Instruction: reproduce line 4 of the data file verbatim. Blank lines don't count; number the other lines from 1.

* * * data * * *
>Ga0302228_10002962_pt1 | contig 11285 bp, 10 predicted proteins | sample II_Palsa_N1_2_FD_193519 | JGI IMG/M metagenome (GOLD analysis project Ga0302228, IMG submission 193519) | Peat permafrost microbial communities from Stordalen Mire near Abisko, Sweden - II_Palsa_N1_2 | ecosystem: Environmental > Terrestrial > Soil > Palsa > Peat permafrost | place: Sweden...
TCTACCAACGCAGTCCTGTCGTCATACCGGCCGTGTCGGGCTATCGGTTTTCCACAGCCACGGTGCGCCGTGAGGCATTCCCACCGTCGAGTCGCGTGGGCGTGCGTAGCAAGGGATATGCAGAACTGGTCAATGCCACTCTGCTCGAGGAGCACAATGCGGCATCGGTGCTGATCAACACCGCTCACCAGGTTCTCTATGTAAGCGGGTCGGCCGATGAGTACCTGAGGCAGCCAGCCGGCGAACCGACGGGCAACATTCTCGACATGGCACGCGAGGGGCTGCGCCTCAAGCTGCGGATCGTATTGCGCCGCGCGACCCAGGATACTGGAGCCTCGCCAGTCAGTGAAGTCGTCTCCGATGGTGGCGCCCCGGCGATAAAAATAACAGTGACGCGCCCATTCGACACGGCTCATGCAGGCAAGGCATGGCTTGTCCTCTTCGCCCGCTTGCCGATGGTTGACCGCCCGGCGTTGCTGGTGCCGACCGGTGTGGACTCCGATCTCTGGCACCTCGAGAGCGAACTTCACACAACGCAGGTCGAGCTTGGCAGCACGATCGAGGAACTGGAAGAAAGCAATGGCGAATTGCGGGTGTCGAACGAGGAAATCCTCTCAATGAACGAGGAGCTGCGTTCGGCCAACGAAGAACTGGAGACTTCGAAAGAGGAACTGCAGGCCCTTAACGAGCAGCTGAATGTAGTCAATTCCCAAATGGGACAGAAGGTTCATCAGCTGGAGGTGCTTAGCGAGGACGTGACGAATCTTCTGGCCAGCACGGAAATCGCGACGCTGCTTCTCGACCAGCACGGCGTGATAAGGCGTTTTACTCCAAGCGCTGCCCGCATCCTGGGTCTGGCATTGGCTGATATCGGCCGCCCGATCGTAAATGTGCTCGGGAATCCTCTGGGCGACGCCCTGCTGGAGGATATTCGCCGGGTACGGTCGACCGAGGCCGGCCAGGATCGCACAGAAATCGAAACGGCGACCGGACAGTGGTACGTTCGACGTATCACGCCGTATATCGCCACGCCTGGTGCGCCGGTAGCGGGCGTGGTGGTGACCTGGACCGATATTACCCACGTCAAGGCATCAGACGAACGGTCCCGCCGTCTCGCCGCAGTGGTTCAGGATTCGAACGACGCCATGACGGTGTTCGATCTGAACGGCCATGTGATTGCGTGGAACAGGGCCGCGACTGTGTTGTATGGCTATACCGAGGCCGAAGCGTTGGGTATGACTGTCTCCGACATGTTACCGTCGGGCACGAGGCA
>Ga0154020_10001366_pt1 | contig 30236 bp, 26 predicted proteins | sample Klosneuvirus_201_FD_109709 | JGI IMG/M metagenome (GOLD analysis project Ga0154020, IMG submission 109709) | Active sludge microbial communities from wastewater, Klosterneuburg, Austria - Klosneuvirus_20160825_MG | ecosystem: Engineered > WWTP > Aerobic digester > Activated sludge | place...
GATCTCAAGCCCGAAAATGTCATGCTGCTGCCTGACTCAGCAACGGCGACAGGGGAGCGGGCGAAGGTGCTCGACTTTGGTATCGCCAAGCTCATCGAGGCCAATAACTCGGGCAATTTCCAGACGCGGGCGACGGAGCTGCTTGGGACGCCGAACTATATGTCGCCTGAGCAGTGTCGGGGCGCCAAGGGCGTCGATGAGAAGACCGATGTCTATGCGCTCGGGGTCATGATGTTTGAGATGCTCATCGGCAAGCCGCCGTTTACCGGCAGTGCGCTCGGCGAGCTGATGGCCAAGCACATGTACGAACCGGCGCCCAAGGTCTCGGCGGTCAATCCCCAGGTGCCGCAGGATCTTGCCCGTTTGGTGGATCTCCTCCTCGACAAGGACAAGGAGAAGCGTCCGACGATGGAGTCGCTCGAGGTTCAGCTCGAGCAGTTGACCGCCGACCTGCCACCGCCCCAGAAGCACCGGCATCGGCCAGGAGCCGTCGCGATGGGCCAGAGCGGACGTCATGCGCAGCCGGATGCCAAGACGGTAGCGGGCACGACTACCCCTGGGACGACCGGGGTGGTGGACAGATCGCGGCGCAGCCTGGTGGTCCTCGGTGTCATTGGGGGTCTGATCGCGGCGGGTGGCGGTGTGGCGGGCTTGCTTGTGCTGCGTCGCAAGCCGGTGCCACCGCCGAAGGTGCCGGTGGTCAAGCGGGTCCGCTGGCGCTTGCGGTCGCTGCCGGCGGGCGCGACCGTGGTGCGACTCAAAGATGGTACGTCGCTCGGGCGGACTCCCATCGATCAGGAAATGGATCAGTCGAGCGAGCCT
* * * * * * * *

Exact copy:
GATCTCAAGCCCGAAAATGTCATGCTGCTGCCTGACTCAGCAACGGCGACAGGGGAGCGGGCGAAGGTGCTCGACTTTGGTATCGCCAAGCTCATCGAGGCCAATAACTCGGGCAATTTCCAGACGCGGGCGACGGAGCTGCTTGGGACGCCGAACTATATGTCGCCTGAGCAGTGTCGGGGCGCCAAGGGCGTCGATGAGAAGACCGATGTCTATGCGCTCGGGGTCATGATGTTTGAGATGCTCATCGGCAAGCCGCCGTTTACCGGCAGTGCGCTCGGCGAGCTGATGGCCAAGCACATGTACGAACCGGCGCCCAAGGTCTCGGCGGTCAATCCCCAGGTGCCGCAGGATCTTGCCCGTTTGGTGGATCTCCTCCTCGACAAGGACAAGGAGAAGCGTCCGACGATGGAGTCGCTCGAGGTTCAGCTCGAGCAGTTGACCGCCGACCTGCCACCGCCCCAGAAGCACCGGCATCGGCCAGGAGCCGTCGCGATGGGCCAGAGCGGACGTCATGCGCAGCCGGATGCCAAGACGGTAGCGGGCACGACTACCCCTGGGACGACCGGGGTGGTGGACAGATCGCGGCGCAGCCTGGTGGTCCTCGGTGTCATTGGGGGTCTGATCGCGGCGGGTGGCGGTGTGGCGGGCTTGCTTGTGCTGCGTCGCAAGCCGGTGCCACCGCCGAAGGTGCCGGTGGTCAAGCGGGTCCGCTGGCGCTTGCGGTCGCTGCCGGCGGGCGCGACCGTGGTGCGACTCAAAGATGGTACGTCGCTCGGGCGGACTCCCATCGATCAGGAAATGGATCAGTCGAGCGAGCCT